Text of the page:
U.S. First Circuit

U.S. First Circuit - The FindLaw 1st Circuit Court of Appeals News and Information Blog


Jerk.com Ruling Affirmed By 1st Cir. More to Come?

There's some grumbling out there about what a jerk Napster's John Fanning was to create jerk.com, a now-defunct website that asked users to rate whether a stranger was a jerk or not. But those same persons may be cheering a little inside knowing that Fanning lost a bid to undo an FTC suit against him in the First Circuit, on the grounds that he was personally liable for materially misrepresentations made on the site.

It's still a dark age we live in, though -- persons can still "Yelp" other persons. Are similar lawsuits ahead?

Cuba Steals Family's Wealth but Judgment Is Unenforceable

It's a story of family saga fit for movie-making. Two brothers, persecuted by Cuban authorities under threat of extermination, flee to America to begin a new life. Decades later, they successfully obtain a judgment against the communist nation in the amount of $2.8 billion.

But the island country has not paid a single dime of that money. And, with a recent decision on the brothers' attempts to enforce, it looks like options are running out.

VPPA Case Means Panic Mode for App Developers

The First Circuit just handed down a decision that will send app developers panic mode. The federal court has ruled that persons who surrender information without opting out can form the basis of a Video Privacy Protection Act suit against the companies who share that information with third parties.

And, unless you've been living on another planet, this has implications for pretty much all companies that collect information.

1st Circuit Gives Employers Some Breathing Room in ADA Claims

The First Circuit affirmed in whole the summary dismissal of an employee's disability discrimination claims on Monday, ruling that the employee failed to prove a prima facie case of repeated violations.

The case is sure to come as a relief to employers who have often complained that federal anti-discrimination laws are overly onerous and hamper business and profits.

Before he lost his job in 2002, Robert Murphy was making six figures as the president of a manufacturing company. So, when the Massachusetts father found himself unemployed, he assumed he would be able to find new work. In the meantime, he took on hundreds of thousands of dollars in Parent PLUS loans to pay for his three children's college educations.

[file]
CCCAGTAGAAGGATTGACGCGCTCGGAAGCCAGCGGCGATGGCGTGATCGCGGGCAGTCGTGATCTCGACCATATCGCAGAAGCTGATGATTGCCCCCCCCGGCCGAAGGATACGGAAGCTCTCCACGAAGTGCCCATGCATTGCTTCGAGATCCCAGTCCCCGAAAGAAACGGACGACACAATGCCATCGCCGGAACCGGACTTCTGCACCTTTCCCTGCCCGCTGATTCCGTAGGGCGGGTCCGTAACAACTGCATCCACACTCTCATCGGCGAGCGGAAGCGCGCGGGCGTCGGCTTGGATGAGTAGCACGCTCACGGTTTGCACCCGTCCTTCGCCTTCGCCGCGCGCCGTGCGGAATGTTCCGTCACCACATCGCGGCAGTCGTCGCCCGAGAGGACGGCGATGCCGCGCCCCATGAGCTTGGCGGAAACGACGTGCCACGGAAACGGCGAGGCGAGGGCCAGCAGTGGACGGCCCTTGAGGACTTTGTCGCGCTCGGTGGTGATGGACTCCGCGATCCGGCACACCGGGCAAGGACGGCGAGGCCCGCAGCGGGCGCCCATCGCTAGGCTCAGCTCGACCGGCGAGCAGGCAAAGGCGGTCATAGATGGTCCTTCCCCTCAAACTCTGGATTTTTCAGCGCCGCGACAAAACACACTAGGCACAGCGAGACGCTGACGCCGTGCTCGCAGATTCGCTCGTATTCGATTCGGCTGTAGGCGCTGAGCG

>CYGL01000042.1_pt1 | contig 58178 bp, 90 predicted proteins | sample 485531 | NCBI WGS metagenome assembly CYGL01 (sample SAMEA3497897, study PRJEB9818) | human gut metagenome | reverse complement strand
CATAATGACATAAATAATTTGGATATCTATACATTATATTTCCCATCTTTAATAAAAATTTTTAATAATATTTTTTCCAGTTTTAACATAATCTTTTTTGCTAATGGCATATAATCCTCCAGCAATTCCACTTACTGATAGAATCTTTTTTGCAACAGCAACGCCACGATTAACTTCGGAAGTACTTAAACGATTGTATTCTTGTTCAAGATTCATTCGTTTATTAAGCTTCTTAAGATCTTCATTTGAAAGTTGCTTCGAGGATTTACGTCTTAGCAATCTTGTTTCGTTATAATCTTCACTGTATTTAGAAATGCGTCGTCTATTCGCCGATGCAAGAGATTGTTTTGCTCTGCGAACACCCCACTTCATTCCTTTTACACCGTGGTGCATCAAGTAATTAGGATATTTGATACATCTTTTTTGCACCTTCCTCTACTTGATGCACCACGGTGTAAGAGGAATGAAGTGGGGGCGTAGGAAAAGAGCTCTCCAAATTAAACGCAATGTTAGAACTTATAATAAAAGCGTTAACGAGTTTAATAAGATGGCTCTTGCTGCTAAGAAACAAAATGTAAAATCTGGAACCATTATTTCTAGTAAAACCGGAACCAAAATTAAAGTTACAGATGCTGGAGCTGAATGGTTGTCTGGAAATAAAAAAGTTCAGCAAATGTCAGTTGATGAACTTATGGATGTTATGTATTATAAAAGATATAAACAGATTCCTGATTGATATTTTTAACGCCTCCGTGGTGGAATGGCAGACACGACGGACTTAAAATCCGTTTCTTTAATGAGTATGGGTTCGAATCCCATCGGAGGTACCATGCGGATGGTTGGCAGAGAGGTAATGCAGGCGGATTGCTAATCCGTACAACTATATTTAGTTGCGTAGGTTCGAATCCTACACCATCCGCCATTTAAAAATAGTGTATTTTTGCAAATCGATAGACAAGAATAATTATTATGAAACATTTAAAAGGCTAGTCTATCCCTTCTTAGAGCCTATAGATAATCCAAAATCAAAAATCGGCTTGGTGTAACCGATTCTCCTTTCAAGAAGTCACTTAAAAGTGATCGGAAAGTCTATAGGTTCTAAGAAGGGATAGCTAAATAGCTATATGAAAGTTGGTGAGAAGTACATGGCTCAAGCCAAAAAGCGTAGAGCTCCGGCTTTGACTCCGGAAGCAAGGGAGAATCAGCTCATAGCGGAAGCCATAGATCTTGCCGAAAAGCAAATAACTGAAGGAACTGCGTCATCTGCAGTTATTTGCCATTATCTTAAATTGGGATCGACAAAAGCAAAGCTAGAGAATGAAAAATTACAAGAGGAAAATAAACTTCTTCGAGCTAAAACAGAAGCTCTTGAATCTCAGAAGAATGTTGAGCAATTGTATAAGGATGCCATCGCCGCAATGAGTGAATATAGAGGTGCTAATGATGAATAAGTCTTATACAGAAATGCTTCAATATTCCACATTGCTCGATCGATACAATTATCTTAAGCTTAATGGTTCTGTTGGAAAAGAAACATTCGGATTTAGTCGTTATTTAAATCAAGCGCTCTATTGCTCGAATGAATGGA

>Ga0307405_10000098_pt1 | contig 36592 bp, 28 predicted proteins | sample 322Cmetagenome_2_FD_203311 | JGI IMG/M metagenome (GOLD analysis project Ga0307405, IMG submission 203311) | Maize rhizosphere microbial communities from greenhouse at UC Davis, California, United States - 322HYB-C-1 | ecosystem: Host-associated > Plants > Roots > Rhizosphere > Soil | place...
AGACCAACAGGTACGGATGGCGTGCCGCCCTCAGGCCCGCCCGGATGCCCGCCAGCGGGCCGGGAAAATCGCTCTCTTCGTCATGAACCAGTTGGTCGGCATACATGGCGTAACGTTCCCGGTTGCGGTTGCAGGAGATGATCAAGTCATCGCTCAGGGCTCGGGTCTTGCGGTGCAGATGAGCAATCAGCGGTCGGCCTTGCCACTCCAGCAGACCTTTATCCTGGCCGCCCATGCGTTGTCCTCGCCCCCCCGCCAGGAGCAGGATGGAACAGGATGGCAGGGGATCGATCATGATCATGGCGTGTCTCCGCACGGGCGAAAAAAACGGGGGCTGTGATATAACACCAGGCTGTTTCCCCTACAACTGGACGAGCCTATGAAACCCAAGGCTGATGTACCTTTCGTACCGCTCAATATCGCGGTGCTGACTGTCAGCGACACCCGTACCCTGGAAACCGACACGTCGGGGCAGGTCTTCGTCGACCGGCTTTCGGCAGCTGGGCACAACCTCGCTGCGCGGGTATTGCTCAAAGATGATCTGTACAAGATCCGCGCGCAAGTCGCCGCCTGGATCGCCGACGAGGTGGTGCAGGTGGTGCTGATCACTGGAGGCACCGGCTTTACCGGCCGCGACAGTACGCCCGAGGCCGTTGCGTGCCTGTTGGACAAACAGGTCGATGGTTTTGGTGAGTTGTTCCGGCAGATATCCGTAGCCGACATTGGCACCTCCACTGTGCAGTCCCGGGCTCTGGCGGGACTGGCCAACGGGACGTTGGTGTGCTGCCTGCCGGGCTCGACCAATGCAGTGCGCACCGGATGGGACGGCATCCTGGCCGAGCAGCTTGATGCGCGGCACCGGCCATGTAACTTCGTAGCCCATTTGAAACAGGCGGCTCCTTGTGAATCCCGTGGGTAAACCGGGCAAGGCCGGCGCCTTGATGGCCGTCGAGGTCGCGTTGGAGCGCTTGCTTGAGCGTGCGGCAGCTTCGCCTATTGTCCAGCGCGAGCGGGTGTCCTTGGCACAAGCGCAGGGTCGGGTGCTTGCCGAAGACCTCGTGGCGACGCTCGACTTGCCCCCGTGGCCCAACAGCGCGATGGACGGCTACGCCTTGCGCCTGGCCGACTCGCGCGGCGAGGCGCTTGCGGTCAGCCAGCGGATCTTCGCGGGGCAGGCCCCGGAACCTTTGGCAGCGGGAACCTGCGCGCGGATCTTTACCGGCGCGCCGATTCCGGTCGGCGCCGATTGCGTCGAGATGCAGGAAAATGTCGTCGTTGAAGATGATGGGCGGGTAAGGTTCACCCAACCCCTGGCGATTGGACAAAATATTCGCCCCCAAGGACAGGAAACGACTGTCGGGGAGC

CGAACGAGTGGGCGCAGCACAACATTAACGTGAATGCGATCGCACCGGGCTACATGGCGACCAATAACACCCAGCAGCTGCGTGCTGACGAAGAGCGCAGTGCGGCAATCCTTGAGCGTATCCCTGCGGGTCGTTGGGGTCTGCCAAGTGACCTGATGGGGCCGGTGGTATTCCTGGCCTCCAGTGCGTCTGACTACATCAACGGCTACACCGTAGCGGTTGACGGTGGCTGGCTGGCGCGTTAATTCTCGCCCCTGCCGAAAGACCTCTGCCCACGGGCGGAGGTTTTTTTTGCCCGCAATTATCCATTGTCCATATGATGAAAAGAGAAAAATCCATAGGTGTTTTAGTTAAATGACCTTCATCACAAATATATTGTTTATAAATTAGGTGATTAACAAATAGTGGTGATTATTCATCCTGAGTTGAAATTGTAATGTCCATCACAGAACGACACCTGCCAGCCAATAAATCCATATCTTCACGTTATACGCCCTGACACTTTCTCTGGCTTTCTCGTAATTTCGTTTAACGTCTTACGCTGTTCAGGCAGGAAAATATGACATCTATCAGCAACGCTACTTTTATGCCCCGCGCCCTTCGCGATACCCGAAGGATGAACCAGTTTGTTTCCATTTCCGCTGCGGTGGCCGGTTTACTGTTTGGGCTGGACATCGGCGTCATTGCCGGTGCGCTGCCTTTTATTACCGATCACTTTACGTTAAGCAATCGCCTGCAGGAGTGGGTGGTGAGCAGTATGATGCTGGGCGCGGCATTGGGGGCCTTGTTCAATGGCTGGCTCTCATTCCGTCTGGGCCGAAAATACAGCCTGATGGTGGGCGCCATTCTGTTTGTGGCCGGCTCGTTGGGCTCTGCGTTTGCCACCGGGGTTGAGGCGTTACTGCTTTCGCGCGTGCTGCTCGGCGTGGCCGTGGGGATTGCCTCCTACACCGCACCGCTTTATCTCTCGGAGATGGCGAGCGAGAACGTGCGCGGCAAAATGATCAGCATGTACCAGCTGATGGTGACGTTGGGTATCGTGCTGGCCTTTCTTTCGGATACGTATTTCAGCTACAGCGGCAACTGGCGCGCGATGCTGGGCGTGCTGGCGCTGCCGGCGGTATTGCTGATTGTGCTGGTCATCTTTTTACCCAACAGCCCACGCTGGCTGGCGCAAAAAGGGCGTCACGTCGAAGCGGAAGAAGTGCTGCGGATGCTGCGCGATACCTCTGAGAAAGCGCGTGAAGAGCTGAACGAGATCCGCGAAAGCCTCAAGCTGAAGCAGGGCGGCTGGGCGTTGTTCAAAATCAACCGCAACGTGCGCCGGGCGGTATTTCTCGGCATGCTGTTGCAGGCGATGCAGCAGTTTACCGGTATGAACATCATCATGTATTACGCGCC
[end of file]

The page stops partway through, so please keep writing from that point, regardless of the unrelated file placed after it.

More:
Years later, Murphy hasn't been able to find regular employment. He's saddled with $246,000 in student loans, despite paying off $61,000 with money from his retirement fund. And, following years of legal wrangling, Murphy may finally be able to discharge those loans due in bankruptcy, after his debt holder agreed that repayment would be an undue hardship.

Wife Who Let Felon Husband Borrow Rifle Did Not Commit a Crime

A woman who operated an illegal marijuana farm in the northeastern United States is apparently guilty of a crime of illegally growing pot, but not for aiding and abetting, according to the First Circuit.

The federal appeals court determined that a jury should not have been allowed to convict Darlene Ford for letting her husband borrow her assault rifle for target practice merely because she "had reason to know" of his felonious past.

1st Circ. Resolves Sentencing Dispute for Failing to Register as a Sex Offender

In USA v. Pabon, the First Circuit helped clarify that under applicable laws, sex offenders must not violate the registration requirements of local laws of sex offenders or of the Sex Offender Registration and Notification Act. Defendants would do well to understand that the more egregious their criminal background is, the harder it is to secure sympathy from the court.

First Circuit Flushes Flovac's Antitrust Suit

Few would expect so much drama to be played out over a sewer system contract, but the case of Flovac v. Airvac, is a clear exceptions. The First Circuit heard and affirmed a lower district court's summary judgment in favor of Airvac on the plaintiff's Sherman Antitrust claims.

Telecom Exec Must Face the IRS Music, 1st Circ. Rules

Summonses must be respected despite seeming changes in the relevant law, the First Circuit said in Frank Gangi v. United States. Gangi, the exec of a telecom company trying to go belly-up, had been trying to squeeze out of complying with IRS summonses that had been sent to his lawyers, his accountants, and his banks. When the IRS smells rotten fish, they usually are on to something.

When it comes to paying taxes, you can run, but you really can't hide -- at least not for long.

Forgery Case Against Daughter Affirmed by the First Circuit

The Court of Appeals for the First Circuit affirmed a forgery ruling against the plaintiff's daughter when she transferred certain stock to herself and her step-mother by forging her father's signature. Evidentiary issues arose as to whether or not the father could introduce testimony that supported the eventual ruling against her.

For those attorneys who enjoy evidence, we think you'll appreciate this case.